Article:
The rental market in the Bay Area is one of the strongest in the nation, making the region a target for investors

By Michele Chandler

Unemployment has tumbled into the single-digits to the lowest level in more than 17 years, as the nation’s job market has taken off. At the same time, construction of single-family homes has slowed, under weighty land and construction costs. All that means that apartment rents will continue rising, while sales of multifamily buildings will moderate but still remain strong, according to new reports examining the Bay Area’s rental industry.

In San Francisco, sales of multifamily buildings rose about 10 percent during the past year, according to Marcus & Millichap’s February Multifamily Research Market Report. The study includes investment trends in San Francisco, San Jose and Oakland during the period stretching from February 2017 to February 2018.

“This is a terrific area. I anticipate it staying strong,” said Ramon Kochavi, first vice president and regional manager at Marcus & Millichap.

The rents you’re able to charge for a Class A building, at a minimum, is what you need in order to underwrite the cost of new construction.

Still, throughout the rest of the year, apartment completions in the Bay Area are projected to fall by roughly 3,300 units, the group’s report found. “We have very little land and a very long process to develop the land. That’s an ongoing problem,” Kochavi said.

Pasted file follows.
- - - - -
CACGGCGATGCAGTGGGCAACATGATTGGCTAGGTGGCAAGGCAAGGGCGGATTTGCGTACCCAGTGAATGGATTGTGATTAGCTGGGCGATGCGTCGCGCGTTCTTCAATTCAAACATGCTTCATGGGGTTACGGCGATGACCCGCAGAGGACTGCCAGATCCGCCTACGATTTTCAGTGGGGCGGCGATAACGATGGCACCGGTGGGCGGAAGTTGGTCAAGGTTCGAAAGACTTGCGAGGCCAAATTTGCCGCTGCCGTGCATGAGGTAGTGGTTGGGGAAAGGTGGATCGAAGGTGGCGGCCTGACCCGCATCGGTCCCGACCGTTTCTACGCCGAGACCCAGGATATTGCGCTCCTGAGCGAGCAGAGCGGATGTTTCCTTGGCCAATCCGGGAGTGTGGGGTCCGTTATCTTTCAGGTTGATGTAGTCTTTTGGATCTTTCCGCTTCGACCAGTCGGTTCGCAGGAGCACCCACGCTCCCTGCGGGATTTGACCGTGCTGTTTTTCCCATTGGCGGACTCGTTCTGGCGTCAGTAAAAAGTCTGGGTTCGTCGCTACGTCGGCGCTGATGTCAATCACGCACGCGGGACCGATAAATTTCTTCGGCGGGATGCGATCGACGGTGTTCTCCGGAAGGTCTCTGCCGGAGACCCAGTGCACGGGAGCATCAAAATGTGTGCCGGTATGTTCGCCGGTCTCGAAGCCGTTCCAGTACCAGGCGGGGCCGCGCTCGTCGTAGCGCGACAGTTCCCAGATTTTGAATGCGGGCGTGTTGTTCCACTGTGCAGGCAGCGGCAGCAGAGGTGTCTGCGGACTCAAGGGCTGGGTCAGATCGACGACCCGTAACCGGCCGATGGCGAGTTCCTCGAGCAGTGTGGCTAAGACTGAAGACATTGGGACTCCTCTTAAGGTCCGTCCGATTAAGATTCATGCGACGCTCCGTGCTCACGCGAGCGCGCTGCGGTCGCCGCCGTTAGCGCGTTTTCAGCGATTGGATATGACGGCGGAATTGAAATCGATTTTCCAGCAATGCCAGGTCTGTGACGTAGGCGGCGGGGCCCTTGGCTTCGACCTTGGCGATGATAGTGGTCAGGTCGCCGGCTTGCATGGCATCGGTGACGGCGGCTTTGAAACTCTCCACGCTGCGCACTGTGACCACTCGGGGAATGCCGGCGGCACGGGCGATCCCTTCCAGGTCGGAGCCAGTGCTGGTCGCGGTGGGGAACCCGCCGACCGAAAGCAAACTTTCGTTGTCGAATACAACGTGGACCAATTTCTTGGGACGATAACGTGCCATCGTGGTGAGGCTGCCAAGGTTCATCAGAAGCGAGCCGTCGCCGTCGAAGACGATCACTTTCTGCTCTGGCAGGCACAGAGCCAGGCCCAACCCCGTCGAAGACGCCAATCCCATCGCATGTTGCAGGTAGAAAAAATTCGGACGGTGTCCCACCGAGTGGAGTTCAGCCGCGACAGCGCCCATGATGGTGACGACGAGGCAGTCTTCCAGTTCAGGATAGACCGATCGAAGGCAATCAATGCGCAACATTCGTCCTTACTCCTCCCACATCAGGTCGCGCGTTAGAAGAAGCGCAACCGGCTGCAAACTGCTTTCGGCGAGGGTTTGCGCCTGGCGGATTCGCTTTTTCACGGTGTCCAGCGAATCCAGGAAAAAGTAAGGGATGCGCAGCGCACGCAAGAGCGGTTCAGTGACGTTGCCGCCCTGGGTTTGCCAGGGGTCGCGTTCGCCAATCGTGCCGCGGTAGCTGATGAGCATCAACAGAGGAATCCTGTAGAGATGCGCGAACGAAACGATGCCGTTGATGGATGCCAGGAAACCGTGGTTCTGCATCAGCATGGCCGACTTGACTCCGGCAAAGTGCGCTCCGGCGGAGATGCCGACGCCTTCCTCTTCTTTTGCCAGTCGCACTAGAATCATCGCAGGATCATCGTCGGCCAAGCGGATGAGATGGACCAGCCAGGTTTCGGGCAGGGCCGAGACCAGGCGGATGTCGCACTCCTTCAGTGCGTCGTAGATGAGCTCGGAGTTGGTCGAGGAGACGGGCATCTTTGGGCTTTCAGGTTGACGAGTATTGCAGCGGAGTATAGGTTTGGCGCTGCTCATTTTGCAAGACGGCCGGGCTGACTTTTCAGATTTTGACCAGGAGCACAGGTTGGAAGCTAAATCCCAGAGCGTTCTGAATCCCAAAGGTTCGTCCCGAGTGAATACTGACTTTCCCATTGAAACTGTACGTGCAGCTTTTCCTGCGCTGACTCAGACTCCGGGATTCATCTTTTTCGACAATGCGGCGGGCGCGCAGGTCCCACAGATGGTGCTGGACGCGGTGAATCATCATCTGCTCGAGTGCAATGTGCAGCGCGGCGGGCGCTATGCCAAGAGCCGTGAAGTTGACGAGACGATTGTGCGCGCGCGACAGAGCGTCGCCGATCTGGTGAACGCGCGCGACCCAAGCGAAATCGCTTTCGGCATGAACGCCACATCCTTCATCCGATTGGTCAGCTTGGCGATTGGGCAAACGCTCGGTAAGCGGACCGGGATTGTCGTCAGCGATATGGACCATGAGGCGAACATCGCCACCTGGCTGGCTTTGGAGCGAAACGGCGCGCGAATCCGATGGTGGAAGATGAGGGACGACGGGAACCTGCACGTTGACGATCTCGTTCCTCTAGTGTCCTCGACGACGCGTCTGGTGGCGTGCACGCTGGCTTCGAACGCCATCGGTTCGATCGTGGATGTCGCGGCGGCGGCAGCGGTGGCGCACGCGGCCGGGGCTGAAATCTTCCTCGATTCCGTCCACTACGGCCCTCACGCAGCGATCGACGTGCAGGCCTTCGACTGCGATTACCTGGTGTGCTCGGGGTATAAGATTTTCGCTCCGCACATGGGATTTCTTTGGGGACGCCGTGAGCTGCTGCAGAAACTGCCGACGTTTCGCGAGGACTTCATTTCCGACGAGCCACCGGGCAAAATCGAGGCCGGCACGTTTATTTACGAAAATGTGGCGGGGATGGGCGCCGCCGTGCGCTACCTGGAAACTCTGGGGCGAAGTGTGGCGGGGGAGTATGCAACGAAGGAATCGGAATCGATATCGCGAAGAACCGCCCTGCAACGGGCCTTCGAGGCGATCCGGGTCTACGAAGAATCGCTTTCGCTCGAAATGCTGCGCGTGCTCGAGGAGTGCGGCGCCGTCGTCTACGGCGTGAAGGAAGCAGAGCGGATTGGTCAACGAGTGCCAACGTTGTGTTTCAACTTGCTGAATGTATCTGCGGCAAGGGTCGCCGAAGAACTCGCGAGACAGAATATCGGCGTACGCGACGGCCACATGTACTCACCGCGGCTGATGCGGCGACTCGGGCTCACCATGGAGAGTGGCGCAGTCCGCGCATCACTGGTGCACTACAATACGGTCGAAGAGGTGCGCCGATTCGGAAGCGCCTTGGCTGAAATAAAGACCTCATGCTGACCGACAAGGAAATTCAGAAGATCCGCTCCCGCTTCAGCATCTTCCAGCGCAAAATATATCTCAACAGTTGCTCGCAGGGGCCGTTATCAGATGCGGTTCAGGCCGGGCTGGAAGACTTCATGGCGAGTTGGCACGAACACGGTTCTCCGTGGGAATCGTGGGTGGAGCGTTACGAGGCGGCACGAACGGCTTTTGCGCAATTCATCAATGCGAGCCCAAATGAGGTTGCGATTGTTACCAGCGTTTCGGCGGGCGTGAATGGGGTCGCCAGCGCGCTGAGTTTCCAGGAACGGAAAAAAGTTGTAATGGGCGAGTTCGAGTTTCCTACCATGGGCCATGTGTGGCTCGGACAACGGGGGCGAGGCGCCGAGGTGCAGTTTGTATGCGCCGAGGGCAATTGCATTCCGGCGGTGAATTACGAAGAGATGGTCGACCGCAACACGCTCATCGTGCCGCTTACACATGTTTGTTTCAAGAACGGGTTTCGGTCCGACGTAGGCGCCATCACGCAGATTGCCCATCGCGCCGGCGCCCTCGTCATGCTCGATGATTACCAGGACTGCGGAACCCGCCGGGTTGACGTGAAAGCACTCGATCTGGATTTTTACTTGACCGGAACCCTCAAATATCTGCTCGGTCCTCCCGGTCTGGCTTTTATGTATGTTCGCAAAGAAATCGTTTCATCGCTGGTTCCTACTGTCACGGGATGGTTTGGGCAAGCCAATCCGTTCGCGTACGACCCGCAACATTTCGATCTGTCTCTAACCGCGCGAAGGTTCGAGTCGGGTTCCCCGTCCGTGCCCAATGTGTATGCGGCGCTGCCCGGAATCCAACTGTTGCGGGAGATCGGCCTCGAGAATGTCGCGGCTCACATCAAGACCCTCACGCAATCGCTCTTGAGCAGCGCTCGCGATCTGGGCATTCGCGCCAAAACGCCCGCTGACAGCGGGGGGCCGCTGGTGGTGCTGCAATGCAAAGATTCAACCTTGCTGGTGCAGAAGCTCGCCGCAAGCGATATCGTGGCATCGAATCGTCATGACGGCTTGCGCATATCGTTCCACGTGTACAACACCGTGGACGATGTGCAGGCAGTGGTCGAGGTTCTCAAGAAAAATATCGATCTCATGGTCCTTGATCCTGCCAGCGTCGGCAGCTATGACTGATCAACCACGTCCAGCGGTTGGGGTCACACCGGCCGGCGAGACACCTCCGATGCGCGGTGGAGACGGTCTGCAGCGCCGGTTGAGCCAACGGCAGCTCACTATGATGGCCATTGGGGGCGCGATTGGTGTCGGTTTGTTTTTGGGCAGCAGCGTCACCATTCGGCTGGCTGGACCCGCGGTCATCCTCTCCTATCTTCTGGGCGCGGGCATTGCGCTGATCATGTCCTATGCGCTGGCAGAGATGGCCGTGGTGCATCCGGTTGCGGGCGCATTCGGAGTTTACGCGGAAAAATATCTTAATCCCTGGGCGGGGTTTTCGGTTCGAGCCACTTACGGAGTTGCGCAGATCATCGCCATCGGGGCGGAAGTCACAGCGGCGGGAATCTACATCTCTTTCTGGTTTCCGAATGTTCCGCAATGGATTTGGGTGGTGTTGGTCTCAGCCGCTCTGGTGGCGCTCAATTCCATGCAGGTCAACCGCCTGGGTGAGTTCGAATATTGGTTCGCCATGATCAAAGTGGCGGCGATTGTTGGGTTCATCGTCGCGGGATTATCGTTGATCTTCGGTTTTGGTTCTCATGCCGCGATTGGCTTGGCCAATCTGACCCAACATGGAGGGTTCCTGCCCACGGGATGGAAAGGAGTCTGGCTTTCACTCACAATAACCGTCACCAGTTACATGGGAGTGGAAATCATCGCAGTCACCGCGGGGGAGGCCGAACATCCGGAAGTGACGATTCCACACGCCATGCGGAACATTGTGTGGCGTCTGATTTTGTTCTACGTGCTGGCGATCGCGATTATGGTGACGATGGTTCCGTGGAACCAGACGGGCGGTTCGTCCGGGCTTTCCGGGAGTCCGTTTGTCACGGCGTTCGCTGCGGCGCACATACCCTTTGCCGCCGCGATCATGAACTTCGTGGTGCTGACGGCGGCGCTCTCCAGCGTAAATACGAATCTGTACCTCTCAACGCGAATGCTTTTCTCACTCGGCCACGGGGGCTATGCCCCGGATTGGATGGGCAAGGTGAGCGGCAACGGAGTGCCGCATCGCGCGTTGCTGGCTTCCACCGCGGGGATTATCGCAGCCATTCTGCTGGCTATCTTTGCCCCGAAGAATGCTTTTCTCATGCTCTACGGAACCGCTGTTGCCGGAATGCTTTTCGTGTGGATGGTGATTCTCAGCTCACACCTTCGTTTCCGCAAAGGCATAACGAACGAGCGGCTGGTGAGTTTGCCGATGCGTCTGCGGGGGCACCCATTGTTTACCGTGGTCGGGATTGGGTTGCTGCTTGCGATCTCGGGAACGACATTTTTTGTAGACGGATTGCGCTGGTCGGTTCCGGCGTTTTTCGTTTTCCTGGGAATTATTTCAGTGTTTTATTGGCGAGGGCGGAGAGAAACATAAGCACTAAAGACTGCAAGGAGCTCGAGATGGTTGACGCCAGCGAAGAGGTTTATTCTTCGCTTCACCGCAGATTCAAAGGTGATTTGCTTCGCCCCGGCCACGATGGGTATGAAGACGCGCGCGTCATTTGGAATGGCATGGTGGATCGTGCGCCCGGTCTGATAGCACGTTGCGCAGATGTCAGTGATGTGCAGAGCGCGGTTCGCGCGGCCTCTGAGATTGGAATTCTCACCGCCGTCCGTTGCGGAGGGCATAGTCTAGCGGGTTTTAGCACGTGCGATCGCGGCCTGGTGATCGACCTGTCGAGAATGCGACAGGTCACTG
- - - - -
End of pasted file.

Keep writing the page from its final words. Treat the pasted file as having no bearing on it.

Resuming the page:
However, Kochavi added, “you can’t read too much into one year,” because the development cycle for new buildings is so long.

The multifamily industry could also feel fallout should interest rates rise, said Steven Nelson, first vice-president, senior director of the National Multi-Housing Group at Marcus & Millichap. “The slowdown really has to do with everyone being a lot more cognizant that if debt is going to be 4.75 [percent], they can’t very well buy an apartment complex at a 4.75 cap rate.”

In the current economic climate, Nelson said builders are putting up mostly Class A buildings that command higher rents. “The rents you’re able to charge for a Class A building, at a minimum, is what you need in order to underwrite the cost of new construction,” he said.

Right now in San Francisco, the construction of 2,520 apartments is underway, slowing from the 3,925 units that were completed in 2016. Areas with the most activity are concentrated in the South of Market neighborhood and South San Mateo county.

Marcus & Millichap expects the completion of apartments in Oakland will also moderate next year, with 2,460 apartments slated for delivery.

In San Jose, though, construction of new apartments picked up. Builders completed 4,076 apartments last year, surpassing the 3,871 units opened in 2016. Most new units are located in Central San Jose and in the city of Santa Clara. Oakland’s construction activity doubled to 2,780 units completed, primarily downtown.

With supply low in central cities, existing multifamily buildings and new projects in commuter suburbs including Morgan Hill and South San Jose are expected to draw more attention, the group’s research found.